© 2019 Centre for Science & Technology Innovations

We link scientific innovation to the benefit of every day people: climate adaptation, biochemistry, biotechnology

Kenya Sustainable Cities - Visualizing Healthy Industrial Effluents

September 6, 2018

Industrial production is a process of converting raw material inputs into value added outputs. The value and use of the outputs is defined by the human mindset. What we decide not to value or to use we call waste. It is our mindset that also defines quality standards. Those with a mindset that promotes health use scientific evidence to develop safety standards that ensure health can be abundant. Abundant health and safety is what we are calling #BiologicalSafety and #BiologicalLuxury. 

 

Public awareness of water quality standards can improve #BiologicalSafety and #BiologicalLuxury. 

 

Water and Wastewater Treatment in Africa – Current Practices and Challenges (2013)

 

http://www.ku.ac.ke/schools/engineering/images/stories/docs/research/waste_water_treatment.pdf 

 

The standards are available for free

 

WHO Drinking-water quality guidelines

 

http://www.who.int/water_sanitation_health/water-quality/guidelines/en/ 

 

When the avoidance of good health becomes pervasive, it is not only costly for human life (the ultimate price), it is costly for industry.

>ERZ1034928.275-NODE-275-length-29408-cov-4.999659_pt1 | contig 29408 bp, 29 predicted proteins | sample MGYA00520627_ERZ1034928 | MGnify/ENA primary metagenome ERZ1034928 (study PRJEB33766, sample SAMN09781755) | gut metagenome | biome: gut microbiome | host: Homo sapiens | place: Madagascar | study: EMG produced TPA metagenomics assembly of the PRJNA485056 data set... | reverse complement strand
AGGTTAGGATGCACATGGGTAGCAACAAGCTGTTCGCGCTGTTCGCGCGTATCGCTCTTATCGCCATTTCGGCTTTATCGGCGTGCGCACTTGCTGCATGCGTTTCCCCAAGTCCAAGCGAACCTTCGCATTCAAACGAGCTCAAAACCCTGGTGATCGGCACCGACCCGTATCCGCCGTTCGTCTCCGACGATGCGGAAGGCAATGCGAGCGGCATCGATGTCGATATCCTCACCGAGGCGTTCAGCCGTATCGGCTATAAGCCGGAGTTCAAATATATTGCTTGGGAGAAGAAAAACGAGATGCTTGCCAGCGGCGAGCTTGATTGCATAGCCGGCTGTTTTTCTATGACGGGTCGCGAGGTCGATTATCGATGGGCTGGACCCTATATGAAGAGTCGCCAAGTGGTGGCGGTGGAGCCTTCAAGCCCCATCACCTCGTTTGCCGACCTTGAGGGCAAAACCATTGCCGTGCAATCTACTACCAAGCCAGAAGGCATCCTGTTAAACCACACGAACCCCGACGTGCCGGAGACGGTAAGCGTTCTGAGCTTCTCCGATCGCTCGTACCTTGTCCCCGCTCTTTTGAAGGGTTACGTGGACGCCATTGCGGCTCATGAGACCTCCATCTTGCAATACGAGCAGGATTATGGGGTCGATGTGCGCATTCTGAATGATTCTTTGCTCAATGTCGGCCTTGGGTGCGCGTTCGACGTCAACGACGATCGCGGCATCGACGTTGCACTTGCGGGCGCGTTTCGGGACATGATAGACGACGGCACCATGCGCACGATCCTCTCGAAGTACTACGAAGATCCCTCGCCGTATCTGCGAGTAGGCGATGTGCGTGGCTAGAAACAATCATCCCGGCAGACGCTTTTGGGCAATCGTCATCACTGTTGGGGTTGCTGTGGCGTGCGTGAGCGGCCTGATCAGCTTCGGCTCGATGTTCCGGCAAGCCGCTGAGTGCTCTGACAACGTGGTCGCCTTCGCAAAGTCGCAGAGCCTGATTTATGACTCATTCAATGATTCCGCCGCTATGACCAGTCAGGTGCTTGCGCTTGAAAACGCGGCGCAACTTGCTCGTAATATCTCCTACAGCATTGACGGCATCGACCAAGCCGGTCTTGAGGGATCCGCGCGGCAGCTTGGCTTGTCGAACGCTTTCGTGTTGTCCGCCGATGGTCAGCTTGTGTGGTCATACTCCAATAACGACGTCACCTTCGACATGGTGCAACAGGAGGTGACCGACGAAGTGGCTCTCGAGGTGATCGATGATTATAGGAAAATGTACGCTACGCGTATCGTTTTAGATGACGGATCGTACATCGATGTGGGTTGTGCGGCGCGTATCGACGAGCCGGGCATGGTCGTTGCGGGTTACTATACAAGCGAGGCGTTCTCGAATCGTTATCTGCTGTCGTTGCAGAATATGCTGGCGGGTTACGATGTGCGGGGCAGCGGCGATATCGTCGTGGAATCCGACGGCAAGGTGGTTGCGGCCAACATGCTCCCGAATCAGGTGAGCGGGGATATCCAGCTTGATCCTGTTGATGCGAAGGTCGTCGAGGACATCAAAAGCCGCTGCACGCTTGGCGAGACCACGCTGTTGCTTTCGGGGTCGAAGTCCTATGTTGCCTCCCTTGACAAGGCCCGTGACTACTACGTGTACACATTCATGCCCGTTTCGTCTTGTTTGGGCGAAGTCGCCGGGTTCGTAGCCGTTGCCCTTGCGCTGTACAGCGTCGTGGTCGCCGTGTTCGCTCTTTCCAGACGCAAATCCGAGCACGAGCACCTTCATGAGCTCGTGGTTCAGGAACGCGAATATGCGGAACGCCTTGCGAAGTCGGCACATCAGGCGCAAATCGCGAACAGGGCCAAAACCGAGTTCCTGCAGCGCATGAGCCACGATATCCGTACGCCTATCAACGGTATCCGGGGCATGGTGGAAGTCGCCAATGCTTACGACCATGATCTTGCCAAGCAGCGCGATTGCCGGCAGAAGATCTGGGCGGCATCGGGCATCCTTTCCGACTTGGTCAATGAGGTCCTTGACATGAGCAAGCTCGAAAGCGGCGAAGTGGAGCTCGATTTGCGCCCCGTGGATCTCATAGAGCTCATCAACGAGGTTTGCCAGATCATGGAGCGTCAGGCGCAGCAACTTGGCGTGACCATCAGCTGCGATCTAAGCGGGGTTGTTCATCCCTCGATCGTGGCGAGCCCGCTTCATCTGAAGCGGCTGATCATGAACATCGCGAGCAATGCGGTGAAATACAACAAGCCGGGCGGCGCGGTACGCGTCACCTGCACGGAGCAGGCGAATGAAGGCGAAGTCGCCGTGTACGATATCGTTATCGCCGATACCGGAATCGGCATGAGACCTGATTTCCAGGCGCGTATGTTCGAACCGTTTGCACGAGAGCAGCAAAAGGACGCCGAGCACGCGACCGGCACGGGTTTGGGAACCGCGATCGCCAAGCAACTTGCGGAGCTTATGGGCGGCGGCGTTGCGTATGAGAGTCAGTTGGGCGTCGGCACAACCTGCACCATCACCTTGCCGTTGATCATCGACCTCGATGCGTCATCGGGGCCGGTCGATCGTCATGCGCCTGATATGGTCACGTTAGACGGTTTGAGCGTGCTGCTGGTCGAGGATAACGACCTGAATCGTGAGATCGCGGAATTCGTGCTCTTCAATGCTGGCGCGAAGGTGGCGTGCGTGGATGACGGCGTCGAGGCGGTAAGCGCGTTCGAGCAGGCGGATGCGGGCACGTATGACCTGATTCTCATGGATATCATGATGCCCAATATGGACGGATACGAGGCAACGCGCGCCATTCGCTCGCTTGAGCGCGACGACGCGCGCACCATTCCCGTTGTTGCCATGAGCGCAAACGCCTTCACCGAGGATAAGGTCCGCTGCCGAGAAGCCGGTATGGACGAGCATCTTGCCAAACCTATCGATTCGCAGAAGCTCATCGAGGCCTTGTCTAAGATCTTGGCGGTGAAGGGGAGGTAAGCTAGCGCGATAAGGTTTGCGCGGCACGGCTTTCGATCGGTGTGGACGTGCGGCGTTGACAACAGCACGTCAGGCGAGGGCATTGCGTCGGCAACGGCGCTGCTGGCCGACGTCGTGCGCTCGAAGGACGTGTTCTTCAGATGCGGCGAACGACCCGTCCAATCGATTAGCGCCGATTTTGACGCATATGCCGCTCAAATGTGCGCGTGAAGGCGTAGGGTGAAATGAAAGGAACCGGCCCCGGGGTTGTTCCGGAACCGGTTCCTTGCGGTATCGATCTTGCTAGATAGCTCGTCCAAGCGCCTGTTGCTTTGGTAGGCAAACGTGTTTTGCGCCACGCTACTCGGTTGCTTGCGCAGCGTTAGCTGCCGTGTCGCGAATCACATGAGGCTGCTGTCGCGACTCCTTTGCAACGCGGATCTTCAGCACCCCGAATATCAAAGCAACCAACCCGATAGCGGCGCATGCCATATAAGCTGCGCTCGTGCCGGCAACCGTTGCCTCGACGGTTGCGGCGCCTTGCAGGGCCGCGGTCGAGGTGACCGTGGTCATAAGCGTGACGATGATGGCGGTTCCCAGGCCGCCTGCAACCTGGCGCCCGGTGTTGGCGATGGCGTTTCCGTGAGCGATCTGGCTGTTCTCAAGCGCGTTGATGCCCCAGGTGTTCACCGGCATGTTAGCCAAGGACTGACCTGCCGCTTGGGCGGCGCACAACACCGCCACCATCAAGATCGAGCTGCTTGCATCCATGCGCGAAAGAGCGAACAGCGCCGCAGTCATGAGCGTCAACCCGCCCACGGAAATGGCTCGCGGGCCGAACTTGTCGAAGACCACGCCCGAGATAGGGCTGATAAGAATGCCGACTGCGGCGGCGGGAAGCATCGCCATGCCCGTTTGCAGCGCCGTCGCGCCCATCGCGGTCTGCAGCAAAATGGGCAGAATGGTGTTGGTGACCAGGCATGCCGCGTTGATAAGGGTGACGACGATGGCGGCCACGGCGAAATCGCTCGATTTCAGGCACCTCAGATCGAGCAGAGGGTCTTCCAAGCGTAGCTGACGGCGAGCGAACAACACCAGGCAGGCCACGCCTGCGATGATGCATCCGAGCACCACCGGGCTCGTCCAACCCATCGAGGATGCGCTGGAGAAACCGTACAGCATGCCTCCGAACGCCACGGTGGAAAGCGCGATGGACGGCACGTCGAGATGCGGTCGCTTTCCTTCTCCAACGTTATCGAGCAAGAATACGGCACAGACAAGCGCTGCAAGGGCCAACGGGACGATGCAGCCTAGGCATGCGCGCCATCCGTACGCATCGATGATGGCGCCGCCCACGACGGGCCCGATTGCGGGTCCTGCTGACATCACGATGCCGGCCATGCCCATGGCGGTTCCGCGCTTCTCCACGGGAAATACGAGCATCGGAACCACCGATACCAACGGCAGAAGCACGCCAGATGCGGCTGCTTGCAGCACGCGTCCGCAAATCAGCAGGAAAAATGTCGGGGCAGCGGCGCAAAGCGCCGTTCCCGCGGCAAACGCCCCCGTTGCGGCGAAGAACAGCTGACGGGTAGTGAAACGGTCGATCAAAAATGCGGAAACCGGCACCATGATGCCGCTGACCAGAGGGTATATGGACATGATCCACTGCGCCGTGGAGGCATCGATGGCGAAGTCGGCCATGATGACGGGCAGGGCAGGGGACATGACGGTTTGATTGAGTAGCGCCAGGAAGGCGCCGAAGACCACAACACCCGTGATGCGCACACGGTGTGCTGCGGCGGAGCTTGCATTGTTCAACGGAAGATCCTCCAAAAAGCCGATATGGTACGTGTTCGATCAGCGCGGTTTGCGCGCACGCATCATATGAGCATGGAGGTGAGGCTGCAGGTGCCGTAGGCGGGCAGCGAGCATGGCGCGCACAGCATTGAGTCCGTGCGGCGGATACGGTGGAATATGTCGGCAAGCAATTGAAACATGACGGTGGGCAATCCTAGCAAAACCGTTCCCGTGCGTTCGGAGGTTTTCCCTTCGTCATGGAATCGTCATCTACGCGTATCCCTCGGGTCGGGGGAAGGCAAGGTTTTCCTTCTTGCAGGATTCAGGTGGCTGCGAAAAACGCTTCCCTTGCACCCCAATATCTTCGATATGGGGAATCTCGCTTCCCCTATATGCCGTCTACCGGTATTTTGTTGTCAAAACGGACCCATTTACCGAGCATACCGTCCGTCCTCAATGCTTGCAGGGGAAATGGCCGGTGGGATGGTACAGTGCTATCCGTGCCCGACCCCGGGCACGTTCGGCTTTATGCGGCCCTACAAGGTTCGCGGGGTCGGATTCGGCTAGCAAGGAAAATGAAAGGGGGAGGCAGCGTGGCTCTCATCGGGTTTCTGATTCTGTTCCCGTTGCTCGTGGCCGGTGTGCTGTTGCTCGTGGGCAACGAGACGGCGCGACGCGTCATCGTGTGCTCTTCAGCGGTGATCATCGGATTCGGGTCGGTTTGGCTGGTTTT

Lead is one source of water contamination that we have quantified damages for. 

 

Human cost of lead exposure in Africa is shown in Table 3 of this study which estimates both IQ loss and losses in economic productivity (LEP). The total estimated IQ loss for Africa is 98.6 million points at an economic cost of $94,000 for each of the 98.6 million points or $9.3 trillion ($9,268,400,000,000). Eastern Africa has the highest estimated IQ loss in Africa at 36.0 million points with estimated LEP of $16,500 per point for a total estimated economic loss of $594 billion ($594,000,000,000). 

 

Economic Costs of Childhood Lead Exposure in Low- and Middle-Income Countries (2013)

 

https://www.ncbi.nlm.nih.gov/pmc/articles/PMC3764081/ 

 

Imagine how proud we are of Kenya's rise into middle income status and how much further along we would be without economic productivity losses due to lead poisoning. And lead is just one chemical. 

 

The Flint Michigan water crisis is a perfect example of what happens when quality standards are ignored. The Flint River is very contaminated. In addition to lead, there was a problem of chloride levels being so high that cars could not be manufactured using the water. 

 

How GM saved itself from Flint water crisis: Rusting engine blocks flagged big problem (2016)

 

http://www.autonews.com/article/20160131/OEM01/302019964/how-gm-saved-itself-from-flint-water-crisis 

 

Just two chemicals (lead and chloride), if not managed properly, can bring a local economy to a standstill. The problem did not happen overnight. The problem built up over years of neglect and mismanagement until it became a crisis. A crisis that could have been avoided by embracing a different mindset from the start. 

 

How the Flint River got so toxic (2016) 

 

https://www.theverge.com/2016/2/26/11117022/flint-michigan-water-crisis-lead-pollution-history